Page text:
Join Our Team
The BACK Program is always seeking quality trainees and research fellows interested in primary epidemiological studies and/or evidence syntheses in the low back pain research field. Within this program, we have adopted a highly-collaborative model of mentorship where trainees/fellows work together and with supervisors to make larger contributions through complementary projects.
We have worked with many trainees, helping them to identify areas of inquiry that build their competencies and contributes to the larger program of research. We are actively recruiting Post Doctoral Fellows, PhD, Masters and Undergraduate Medical Education trainees. Opportunities also exist for trainees looking to build their skill set through short-term volunteer placements.
Our trainees have had the opportunity to present their work at national and international conferences. You can see the scope of research undertaken by our trainees below.
Interested in joining our team? Complete our "Contact Form" and we will be sure to get in touch with you.
Each of our trainees bring their enthusiasm and skill to projects ranging from secondary database analysis to qualitative interviews – all examining low back pain from different perspectives. Our trainees are truly part of a team, learning from one-another’s projects and providing their team members with support. Some examples of trainee projects include:
|New exposure to opioids for low back pain in the urgent care system: understanding patterns and associations with prolonged opioid use||Sareen Singh||MSc 2021|
|First-prescription factors, baseline patient and prescriber characteristics, and risk of prolonged opioid use following new use for acute pain||Roah Merdad||PhD 2021|
|For WCB-NS claimants with non-specific low back pain complaints, is initial presentation to an ED associated with a delayed return to work as compared to those who present to other healthcare settings?||Logan Macdonald||RIM 2022|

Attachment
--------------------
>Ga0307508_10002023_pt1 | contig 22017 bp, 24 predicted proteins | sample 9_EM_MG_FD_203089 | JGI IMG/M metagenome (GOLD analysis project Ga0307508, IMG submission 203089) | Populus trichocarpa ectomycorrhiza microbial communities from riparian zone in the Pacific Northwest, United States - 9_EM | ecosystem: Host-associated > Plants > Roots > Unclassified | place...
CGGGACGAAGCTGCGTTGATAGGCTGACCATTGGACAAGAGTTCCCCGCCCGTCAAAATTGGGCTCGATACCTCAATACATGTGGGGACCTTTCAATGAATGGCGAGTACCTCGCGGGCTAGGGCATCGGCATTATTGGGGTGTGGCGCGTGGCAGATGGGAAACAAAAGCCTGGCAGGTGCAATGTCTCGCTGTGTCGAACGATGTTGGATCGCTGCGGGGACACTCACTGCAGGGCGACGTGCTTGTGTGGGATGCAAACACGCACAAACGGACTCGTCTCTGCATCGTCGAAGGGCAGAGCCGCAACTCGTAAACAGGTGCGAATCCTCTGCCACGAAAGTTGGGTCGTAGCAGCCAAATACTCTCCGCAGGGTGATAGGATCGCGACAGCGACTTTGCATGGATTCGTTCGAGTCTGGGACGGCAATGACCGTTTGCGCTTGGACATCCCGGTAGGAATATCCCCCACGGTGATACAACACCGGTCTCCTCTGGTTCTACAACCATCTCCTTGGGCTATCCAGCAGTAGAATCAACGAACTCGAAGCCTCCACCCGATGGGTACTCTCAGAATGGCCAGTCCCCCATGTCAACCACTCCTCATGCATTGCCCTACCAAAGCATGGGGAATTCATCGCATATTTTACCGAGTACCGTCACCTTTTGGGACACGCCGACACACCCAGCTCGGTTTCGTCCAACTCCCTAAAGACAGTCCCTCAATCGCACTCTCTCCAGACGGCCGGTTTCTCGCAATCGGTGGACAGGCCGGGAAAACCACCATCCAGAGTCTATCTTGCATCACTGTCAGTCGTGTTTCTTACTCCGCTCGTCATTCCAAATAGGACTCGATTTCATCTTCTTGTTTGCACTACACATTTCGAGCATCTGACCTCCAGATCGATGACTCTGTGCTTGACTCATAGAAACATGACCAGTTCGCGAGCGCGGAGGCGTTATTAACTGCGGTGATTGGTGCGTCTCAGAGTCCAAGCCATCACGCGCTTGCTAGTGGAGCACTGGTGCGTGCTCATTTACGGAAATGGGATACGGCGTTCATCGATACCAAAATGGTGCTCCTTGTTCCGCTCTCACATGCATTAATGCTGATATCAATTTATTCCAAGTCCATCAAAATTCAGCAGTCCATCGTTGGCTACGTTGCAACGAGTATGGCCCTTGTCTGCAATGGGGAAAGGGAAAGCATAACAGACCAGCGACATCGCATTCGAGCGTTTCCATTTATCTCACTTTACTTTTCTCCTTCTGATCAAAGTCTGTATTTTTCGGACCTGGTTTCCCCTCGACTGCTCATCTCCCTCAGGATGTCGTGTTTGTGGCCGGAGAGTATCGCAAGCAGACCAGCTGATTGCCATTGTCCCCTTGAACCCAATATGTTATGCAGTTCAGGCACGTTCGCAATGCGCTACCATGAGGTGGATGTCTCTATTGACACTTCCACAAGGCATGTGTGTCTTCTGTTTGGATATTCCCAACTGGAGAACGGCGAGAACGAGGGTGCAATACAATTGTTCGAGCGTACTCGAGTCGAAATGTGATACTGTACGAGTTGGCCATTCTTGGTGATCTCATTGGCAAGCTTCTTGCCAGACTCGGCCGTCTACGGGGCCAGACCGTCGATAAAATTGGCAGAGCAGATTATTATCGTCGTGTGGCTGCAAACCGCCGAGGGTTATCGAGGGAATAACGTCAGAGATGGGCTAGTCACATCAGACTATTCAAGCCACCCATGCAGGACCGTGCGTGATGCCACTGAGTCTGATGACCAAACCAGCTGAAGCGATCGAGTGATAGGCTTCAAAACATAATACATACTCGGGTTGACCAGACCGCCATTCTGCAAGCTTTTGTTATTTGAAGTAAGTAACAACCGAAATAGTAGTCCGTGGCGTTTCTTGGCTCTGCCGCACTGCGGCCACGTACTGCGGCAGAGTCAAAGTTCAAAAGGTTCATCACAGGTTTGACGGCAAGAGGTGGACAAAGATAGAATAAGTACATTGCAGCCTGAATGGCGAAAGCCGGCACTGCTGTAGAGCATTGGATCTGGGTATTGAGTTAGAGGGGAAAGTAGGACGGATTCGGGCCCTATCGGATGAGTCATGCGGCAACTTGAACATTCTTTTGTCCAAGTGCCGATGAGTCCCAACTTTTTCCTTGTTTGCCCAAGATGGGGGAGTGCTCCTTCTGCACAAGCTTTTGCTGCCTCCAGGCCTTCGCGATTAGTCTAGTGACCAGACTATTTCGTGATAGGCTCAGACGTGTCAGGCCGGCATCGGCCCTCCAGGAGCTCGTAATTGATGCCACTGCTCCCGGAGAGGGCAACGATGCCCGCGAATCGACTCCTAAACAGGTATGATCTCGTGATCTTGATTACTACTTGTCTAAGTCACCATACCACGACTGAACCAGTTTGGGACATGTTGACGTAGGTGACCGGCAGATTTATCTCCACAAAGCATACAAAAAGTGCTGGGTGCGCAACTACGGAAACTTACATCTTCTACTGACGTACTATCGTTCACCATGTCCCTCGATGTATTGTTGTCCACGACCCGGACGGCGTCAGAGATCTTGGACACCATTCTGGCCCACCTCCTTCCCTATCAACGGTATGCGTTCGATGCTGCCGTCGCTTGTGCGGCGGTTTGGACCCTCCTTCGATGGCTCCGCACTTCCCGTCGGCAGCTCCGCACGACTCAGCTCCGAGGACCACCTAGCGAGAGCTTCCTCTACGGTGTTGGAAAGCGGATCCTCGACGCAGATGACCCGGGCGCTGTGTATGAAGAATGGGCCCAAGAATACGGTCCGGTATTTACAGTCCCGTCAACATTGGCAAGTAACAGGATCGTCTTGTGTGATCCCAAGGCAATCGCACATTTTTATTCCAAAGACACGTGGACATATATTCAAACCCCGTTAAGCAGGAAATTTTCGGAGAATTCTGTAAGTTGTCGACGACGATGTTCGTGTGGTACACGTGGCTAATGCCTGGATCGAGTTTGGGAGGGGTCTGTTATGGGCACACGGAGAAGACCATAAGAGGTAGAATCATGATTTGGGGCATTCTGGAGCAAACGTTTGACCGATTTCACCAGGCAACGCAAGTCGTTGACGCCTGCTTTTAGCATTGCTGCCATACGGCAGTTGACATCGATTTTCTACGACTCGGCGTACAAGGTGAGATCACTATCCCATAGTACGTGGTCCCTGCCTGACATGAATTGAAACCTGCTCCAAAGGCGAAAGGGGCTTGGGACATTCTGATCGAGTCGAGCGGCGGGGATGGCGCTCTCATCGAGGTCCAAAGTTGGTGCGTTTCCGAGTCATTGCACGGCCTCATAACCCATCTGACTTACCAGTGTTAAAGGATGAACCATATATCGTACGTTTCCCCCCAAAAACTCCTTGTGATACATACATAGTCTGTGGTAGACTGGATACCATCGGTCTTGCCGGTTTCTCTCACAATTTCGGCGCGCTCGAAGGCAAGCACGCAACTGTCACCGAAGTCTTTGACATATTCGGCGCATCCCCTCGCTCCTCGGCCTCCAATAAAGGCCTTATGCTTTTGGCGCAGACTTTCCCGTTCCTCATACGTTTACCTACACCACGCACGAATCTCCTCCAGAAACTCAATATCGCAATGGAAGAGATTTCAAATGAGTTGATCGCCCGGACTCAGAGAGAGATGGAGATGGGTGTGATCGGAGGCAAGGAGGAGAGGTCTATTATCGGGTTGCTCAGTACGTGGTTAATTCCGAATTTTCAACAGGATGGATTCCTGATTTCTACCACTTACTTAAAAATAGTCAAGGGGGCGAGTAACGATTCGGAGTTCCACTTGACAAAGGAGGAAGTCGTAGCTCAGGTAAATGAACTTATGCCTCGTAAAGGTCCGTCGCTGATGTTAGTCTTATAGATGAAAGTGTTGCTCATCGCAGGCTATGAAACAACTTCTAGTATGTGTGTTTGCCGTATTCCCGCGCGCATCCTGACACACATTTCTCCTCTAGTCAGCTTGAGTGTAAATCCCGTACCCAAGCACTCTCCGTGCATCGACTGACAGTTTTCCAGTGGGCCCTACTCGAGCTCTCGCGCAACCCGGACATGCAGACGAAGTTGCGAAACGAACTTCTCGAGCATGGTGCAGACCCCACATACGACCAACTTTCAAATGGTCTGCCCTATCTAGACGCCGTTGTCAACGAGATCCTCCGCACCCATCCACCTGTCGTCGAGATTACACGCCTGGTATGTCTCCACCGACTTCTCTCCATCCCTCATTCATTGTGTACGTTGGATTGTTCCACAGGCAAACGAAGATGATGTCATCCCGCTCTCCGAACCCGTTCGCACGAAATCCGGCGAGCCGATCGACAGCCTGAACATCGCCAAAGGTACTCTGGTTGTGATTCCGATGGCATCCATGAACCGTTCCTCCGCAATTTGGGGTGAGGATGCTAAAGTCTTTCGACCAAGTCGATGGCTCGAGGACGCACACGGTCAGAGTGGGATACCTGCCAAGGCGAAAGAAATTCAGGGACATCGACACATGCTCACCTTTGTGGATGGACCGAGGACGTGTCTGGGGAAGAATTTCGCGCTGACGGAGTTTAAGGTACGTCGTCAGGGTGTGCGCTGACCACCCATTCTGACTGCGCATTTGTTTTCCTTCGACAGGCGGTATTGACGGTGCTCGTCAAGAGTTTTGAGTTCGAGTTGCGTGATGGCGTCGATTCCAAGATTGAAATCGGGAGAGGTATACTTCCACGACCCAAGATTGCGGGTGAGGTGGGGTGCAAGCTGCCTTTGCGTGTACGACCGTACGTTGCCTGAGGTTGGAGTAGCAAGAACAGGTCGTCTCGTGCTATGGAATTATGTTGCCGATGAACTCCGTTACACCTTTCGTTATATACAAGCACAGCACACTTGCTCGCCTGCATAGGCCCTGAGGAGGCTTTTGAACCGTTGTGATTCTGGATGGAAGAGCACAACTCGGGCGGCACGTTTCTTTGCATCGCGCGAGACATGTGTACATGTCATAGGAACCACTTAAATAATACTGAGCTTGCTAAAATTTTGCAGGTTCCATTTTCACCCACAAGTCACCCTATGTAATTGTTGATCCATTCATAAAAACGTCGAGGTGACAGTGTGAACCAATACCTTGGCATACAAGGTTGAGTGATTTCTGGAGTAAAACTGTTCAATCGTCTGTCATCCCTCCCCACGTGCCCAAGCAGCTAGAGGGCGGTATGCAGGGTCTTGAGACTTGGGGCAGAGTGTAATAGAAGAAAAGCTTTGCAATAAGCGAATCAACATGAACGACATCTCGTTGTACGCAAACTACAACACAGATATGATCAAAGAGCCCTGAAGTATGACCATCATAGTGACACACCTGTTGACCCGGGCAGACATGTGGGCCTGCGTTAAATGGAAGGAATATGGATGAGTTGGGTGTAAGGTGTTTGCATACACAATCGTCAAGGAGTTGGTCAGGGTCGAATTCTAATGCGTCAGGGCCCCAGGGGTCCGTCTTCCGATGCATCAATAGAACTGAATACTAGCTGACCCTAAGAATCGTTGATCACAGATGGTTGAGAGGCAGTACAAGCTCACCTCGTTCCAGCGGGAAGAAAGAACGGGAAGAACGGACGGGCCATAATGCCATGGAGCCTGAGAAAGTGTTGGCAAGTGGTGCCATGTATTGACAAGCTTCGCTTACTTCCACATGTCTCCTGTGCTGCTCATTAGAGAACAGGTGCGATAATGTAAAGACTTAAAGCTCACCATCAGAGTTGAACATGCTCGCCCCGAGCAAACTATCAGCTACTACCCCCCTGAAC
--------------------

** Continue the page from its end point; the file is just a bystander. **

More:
|Do physician characteristics predict diagnostic imaging of emergency department patients who present with low back pain?||This descriptive study used secondary data from the NSHA EDIS and Dalhousie Faculty databases to determine if physician characteristics are related to diagnostic imaging practices. See the publication here.||Jonny Doucett||RIM 2021|
|Do patients with low back pain who receive diagnostic imaging have different health outcomes compared to those who do not receive diagnostic imaging?||This systematic review study examined the relationship between patients who receive diagnostic imaging and various health-related outcomes.||AC Silver||RIM 2021|
|What is the rate of prolonged opioid use following prescription for opioids for low back pain in Nova Scotia emergency departments?||This descriptive study used secondary data from the NSHA EDIS and NS Drug Information System to establish the rates of prolonged opioid use following an ED visit for low back pain.||Kaleigh MacIsaac||RIM 2021|
|What are the demographic and management characteristics of older adults with low back pain presenting to Nova Scotia emergency departments?||This descriptive study used both chart review data and NSHA EDIS data to examine the demographic and management characteristics of older adults who presented to the ED for low back pain, and compared manamgent of older adults to that of younger adults.||Stephen Deering||RIM 2021|
|Does emergency department management of older adults with low back pain differ from management of younger adults with the same condition?||This descriptive study used NSHA EDIS data to compare the mangement of older and younger adults who present to the ED with low back pain.||Lucy Federico||RIM 2021|